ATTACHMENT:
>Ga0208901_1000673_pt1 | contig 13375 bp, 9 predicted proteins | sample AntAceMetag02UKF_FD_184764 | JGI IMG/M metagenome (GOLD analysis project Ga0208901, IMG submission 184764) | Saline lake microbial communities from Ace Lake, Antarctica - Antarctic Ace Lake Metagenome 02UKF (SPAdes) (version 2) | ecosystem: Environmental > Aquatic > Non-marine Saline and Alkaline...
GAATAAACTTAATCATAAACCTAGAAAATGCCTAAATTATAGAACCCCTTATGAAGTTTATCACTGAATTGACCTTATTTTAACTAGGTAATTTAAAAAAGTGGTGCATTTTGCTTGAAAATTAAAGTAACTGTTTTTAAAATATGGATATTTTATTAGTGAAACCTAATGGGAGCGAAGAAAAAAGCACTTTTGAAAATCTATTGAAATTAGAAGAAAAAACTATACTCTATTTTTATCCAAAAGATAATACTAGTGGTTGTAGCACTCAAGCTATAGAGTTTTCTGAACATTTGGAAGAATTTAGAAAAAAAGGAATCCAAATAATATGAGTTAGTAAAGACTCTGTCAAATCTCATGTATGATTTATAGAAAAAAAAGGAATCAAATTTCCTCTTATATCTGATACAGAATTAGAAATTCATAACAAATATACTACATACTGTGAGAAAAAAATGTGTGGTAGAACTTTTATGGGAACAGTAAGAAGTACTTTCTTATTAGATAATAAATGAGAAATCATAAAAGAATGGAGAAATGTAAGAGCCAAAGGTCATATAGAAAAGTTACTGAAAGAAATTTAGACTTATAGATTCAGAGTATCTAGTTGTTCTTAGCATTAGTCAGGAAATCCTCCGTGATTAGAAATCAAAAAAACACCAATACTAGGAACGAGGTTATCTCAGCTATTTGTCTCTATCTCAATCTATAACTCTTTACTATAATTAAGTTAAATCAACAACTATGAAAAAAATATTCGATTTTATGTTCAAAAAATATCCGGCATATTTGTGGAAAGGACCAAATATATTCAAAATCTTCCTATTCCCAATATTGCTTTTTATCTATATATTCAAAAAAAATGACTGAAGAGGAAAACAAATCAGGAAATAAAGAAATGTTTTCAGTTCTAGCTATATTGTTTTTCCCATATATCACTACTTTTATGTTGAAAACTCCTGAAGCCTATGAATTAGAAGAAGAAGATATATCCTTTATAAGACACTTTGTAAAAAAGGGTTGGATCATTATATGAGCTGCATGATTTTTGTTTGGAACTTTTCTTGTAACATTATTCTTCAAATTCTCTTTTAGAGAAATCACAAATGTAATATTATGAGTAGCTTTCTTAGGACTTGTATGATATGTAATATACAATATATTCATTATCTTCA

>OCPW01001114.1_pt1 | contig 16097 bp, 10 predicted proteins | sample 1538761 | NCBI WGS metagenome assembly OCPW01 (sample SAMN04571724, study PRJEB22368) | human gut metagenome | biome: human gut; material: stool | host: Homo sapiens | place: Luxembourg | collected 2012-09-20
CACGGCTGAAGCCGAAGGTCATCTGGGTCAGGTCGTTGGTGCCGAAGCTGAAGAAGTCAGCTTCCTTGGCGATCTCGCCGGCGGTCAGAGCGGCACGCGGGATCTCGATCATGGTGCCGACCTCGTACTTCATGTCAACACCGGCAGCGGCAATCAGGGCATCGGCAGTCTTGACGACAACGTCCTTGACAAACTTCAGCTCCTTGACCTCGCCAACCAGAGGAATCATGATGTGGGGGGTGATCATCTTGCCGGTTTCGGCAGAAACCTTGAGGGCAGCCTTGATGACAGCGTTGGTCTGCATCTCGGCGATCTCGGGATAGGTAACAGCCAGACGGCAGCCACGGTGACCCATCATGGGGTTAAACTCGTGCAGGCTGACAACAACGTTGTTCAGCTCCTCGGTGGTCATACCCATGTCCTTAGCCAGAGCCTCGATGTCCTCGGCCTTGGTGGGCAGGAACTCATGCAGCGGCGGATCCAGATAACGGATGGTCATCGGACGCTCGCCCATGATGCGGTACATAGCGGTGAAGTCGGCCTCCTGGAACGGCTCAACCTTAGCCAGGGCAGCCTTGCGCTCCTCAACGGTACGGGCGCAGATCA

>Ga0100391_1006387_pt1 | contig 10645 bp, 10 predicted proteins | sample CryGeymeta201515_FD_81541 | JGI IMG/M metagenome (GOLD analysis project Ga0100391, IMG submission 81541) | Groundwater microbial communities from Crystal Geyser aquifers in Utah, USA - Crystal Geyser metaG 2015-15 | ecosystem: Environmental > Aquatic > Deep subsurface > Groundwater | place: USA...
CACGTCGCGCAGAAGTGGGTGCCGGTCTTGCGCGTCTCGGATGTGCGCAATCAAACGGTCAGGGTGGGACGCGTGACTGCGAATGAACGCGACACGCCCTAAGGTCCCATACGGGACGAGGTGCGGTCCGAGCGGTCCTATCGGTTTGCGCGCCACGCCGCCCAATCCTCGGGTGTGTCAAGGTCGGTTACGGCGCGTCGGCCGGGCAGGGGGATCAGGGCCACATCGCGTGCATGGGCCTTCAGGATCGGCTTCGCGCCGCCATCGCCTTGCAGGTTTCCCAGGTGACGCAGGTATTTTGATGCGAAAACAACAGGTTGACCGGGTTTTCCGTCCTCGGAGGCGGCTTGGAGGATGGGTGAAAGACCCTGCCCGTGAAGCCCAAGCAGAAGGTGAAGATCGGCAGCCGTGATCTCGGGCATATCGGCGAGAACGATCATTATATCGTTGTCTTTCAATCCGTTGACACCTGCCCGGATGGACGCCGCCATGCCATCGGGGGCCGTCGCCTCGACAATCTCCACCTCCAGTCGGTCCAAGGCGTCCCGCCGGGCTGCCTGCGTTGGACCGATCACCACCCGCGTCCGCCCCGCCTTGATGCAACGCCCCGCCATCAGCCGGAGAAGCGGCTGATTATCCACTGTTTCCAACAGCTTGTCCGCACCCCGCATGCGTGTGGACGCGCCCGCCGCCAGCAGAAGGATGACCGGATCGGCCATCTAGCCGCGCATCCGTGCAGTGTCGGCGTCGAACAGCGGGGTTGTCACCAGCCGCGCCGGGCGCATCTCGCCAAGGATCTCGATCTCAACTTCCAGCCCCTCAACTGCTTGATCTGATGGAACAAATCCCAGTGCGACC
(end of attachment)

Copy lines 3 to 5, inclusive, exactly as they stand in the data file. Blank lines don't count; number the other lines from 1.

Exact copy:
>OCPW01001114.1_pt1 | contig 16097 bp, 10 predicted proteins | sample 1538761 | NCBI WGS metagenome assembly OCPW01 (sample SAMN04571724, study PRJEB22368) | human gut metagenome | biome: human gut; material: stool | host: Homo sapiens | place: Luxembourg | collected 2012-09-20
CACGGCTGAAGCCGAAGGTCATCTGGGTCAGGTCGTTGGTGCCGAAGCTGAAGAAGTCAGCTTCCTTGGCGATCTCGCCGGCGGTCAGAGCGGCACGCGGGATCTCGATCATGGTGCCGACCTCGTACTTCATGTCAACACCGGCAGCGGCAATCAGGGCATCGGCAGTCTTGACGACAACGTCCTTGACAAACTTCAGCTCCTTGACCTCGCCAACCAGAGGAATCATGATGTGGGGGGTGATCATCTTGCCGGTTTCGGCAGAAACCTTGAGGGCAGCCTTGATGACAGCGTTGGTCTGCATCTCGGCGATCTCGGGATAGGTAACAGCCAGACGGCAGCCACGGTGACCCATCATGGGGTTAAACTCGTGCAGGCTGACAACAACGTTGTTCAGCTCCTCGGTGGTCATACCCATGTCCTTAGCCAGAGCCTCGATGTCCTCGGCCTTGGTGGGCAGGAACTCATGCAGCGGCGGATCCAGATAACGGATGGTCATCGGACGCTCGCCCATGATGCGGTACATAGCGGTGAAGTCGGCCTCCTGGAACGGCTCAACCTTAGCCAGGGCAGCCTTGCGCTCCTCAACGGTACGGGCGCAGATCA

>Ga0100391_1006387_pt1 | contig 10645 bp, 10 predicted proteins | sample CryGeymeta201515_FD_81541 | JGI IMG/M metagenome (GOLD analysis project Ga0100391, IMG submission 81541) | Groundwater microbial communities from Crystal Geyser aquifers in Utah, USA - Crystal Geyser metaG 2015-15 | ecosystem: Environmental > Aquatic > Deep subsurface > Groundwater | place: USA...